Encouragement plays such a huge role throughout our lives. Think about it! Whether we are learning to walk, graduating from preschool, competing in a sport, or working on an important project in our jobs, encouragement has given us strength and pushed us through some of the most challenging times. Most importantly, though, encouragement has tremendous power in our formative years. Why is encouragement so important? Experts believe that it has the power to mold us-----our view of ourselves and the world around us, our work ethic, our confidence, and even how we learn. Encouragement can also teach children to self-assess—their beliefs, what’s important to them, what interests them, and even builds problem-solving skills. What you might not know, though, is that encouragement is a bit different than the praise we often give to our children, such as the “Good jobs”, “You’re so smarts”, or “I’m proud of yous”. Though well-meaning and sincere, this kind of praise or encouragement is not helpful, and can even have a negative effect on a child.
The difference here is that praise places emphasis on the end result rather than the process, perfection rather than progress toward a goal, or a good or bad decision rather than the decision-making process. This kind of ‘encouragement’ teaches children to depend on affirmations and can foster a false belief that what others think is more important than what they themselves think. Praise lends itself to the unintentional manipulation of the child’s behavior instead of teaching the child about decision-making, mistakes, success, and most importantly, building the child’s confidence.
What is important to remember when encouraging your child?
1. INTRINSIC VALUE. A key factor in encouraging children is valuing them as they are, not who you want them to be or for their accomplishments (eg., I approve or value you when you get a 100, or I do not approve of you when you lose). Children must feel their value through your tone, body language, and words. This helps children to believe in their own intrinsic value instead of believing that they are valuable because of their accomplishments or because they do what they are told.
2. SPECIFIC BEHAVIOR. It’s best to encourage a specific behavior rather than general character. In Carol Dweck’s study, she found that when children received specific encouragement for a behavior rather than praise for their ‘character’ (eg., smart or good), they believed they had the ability to change and put forth effort to improve. Those who received praise for their character and not specific encouragement for a behavior believed the characteristic to be “fixed,” and could not be changed. Jo Anne Mitchell explains that comments should reinforce “the deed and not the doer”. Examples of this more effective encouragement would be, “That was kind of you to share your toys” rather than “You are so sweet”, and “You are using your self-control right now” rather than “You are such a good boy”.
4. PROGRESS. Research proves that acknowledging progress is also paramount in encouragement. Jo Anne Mitchell explains that if we recognize even the slightest growth or improvement in children, we must comment and acknowledge this growth. This acknowledgment provides hope for the child, which leads to the belief that they can change and improve. (eg., You know 5 letters now! Wow!)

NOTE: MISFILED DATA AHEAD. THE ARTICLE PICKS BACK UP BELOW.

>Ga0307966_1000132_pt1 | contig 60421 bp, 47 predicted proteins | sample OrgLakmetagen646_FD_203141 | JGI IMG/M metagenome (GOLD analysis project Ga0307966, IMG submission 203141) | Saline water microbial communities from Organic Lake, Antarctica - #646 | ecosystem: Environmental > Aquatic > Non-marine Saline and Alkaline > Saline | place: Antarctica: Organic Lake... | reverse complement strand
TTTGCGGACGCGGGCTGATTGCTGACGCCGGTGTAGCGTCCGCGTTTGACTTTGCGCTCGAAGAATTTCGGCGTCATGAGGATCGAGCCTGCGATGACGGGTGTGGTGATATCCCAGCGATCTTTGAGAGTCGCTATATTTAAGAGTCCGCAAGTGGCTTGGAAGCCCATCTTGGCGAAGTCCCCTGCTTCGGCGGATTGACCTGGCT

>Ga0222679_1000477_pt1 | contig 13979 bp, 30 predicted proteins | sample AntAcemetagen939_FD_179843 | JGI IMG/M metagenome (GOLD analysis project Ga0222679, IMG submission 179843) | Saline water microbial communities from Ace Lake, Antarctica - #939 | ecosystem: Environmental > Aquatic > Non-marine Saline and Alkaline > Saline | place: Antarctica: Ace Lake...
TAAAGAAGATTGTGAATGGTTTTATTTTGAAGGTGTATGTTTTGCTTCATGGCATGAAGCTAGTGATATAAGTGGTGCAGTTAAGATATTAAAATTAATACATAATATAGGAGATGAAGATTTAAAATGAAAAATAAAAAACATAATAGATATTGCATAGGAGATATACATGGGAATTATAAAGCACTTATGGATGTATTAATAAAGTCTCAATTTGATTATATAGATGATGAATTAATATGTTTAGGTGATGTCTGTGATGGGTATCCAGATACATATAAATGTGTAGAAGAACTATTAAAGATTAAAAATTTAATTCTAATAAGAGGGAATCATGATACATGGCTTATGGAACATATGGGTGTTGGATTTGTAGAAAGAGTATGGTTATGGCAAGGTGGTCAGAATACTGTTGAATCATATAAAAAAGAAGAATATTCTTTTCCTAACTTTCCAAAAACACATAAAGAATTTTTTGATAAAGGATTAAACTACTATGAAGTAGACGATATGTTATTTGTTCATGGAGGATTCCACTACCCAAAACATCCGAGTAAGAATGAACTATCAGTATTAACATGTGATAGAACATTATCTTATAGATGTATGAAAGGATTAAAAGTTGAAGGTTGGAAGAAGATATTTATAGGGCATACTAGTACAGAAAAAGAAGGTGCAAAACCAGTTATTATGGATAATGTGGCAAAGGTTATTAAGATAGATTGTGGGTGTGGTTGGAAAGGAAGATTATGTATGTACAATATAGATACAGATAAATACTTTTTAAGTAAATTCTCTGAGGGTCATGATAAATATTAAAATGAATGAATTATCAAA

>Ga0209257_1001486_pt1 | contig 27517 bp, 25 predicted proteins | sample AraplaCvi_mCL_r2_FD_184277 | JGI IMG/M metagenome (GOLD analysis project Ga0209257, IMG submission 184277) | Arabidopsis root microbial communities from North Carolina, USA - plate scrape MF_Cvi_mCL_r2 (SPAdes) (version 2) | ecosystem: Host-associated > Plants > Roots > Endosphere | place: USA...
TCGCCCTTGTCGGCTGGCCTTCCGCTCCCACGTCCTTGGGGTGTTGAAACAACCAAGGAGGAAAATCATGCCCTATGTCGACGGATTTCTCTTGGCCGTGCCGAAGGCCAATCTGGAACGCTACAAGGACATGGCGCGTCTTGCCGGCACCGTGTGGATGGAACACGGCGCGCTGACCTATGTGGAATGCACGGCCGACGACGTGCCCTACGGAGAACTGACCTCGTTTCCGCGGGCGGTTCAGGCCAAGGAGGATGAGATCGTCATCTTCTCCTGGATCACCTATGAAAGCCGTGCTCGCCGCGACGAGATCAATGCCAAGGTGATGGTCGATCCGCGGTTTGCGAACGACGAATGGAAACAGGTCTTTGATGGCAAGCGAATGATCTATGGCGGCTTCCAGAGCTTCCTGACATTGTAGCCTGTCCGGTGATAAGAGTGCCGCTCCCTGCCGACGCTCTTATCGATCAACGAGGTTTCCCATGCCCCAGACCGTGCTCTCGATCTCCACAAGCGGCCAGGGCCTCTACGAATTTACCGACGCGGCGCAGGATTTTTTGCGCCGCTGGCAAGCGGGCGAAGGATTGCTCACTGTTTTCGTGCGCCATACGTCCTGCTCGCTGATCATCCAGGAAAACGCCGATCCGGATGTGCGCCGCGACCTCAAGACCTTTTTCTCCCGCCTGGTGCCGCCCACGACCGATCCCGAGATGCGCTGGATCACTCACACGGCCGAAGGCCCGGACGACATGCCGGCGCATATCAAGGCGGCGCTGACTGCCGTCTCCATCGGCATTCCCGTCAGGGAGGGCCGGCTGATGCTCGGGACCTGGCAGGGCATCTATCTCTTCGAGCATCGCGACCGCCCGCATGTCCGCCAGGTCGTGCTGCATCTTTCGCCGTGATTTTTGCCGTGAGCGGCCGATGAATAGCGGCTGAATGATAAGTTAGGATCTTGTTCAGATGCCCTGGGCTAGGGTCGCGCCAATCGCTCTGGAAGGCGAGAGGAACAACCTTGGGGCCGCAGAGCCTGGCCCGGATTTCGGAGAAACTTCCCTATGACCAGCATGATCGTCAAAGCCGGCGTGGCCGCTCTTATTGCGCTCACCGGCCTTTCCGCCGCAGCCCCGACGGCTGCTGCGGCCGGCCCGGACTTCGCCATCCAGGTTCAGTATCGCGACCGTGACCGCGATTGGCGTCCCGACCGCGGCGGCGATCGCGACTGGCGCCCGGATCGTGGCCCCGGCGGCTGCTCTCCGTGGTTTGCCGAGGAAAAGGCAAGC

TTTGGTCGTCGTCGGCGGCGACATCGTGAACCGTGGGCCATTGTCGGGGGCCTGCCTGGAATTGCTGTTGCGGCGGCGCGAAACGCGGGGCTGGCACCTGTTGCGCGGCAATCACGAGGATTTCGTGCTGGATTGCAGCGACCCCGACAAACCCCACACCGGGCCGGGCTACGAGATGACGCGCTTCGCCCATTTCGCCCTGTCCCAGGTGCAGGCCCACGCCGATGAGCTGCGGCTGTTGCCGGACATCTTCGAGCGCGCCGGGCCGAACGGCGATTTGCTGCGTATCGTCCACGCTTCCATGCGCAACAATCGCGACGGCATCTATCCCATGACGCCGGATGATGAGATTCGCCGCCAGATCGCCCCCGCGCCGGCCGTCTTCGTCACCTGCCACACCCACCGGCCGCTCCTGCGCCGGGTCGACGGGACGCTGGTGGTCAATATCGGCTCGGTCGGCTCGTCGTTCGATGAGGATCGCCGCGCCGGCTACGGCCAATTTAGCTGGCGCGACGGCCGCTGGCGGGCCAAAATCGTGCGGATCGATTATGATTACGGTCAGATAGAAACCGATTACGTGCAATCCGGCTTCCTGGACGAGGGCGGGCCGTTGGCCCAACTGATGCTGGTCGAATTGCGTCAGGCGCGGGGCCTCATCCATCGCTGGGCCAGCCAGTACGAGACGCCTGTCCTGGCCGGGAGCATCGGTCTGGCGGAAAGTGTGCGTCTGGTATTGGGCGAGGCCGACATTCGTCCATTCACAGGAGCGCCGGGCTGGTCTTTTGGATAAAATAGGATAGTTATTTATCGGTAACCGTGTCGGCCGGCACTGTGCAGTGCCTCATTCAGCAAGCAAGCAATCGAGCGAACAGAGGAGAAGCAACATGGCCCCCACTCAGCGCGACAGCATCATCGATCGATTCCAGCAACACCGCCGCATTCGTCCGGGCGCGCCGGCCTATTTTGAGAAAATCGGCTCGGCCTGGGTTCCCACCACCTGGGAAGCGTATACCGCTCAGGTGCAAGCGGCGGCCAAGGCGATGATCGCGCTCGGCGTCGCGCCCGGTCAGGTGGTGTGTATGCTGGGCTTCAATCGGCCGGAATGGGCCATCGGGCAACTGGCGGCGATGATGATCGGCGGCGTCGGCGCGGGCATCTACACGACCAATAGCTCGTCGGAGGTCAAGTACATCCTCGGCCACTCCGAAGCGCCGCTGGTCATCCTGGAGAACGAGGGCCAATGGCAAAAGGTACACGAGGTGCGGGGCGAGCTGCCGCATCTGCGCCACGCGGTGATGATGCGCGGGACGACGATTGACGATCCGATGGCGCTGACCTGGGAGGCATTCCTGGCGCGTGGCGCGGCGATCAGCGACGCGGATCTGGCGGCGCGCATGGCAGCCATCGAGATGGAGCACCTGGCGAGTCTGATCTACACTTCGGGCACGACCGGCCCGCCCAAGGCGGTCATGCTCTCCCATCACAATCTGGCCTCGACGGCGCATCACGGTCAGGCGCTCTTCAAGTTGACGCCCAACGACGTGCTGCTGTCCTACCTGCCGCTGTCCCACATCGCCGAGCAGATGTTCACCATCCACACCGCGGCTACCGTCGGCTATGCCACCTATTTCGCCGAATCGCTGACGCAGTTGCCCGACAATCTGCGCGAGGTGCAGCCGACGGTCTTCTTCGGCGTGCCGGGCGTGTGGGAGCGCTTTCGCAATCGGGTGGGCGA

3. EFFORT. If we take a little closer look at recognizing improvement, it’s important to also give equal recognition to effort and accomplishment. Children frequently do not want to try new things for fear of failure. To encourage persistence and perseverance, we must also encourage the effort a child makes rather than perfection. (eg., “You are working so hard on that drawing” rather than “That is a great picture!”) The recognition of effort leads us to the last point, which is that mistakes are good!
4. MISTAKES ARE GOOD. It is key to let children do things that they can do on their own. This might be one of the most difficult guidelines to stand by. As parents, we don’t want to see our children fail, we don’t want them to be sad or disappointed, and we want to celebrate their successes with them. This makes it so difficult not to solve their problems for them, to pick up them up when they are stumbling, or to complete their homework for them. Instead, we must make it a point to allow our children to struggle through a problem and stand by their sides through it. If needed, we can solve the problem together. Making mistakes is an important component in the learning process, and we can make a point to let our children know when we make mistakes ourselves.
More examples of encouragement:
“You are really working hard on your project” (emphasizes effort) instead of “That project is awesome!”
“You look so proud of the way you played your soccer game today” instead of “I’m so proud of you.”
“You’ve gotten better since last week” (effort, progress) instead of only praising upon reaching goal.
“That was a creative way to solve the problem” instead of “You’re so smart.”
“Thanks for helping” instead of “You are such a good kid.”
Some research in this blog from: Encouragement by Jo Anne Mitchell
Written By Allison Arbelaez, LCSW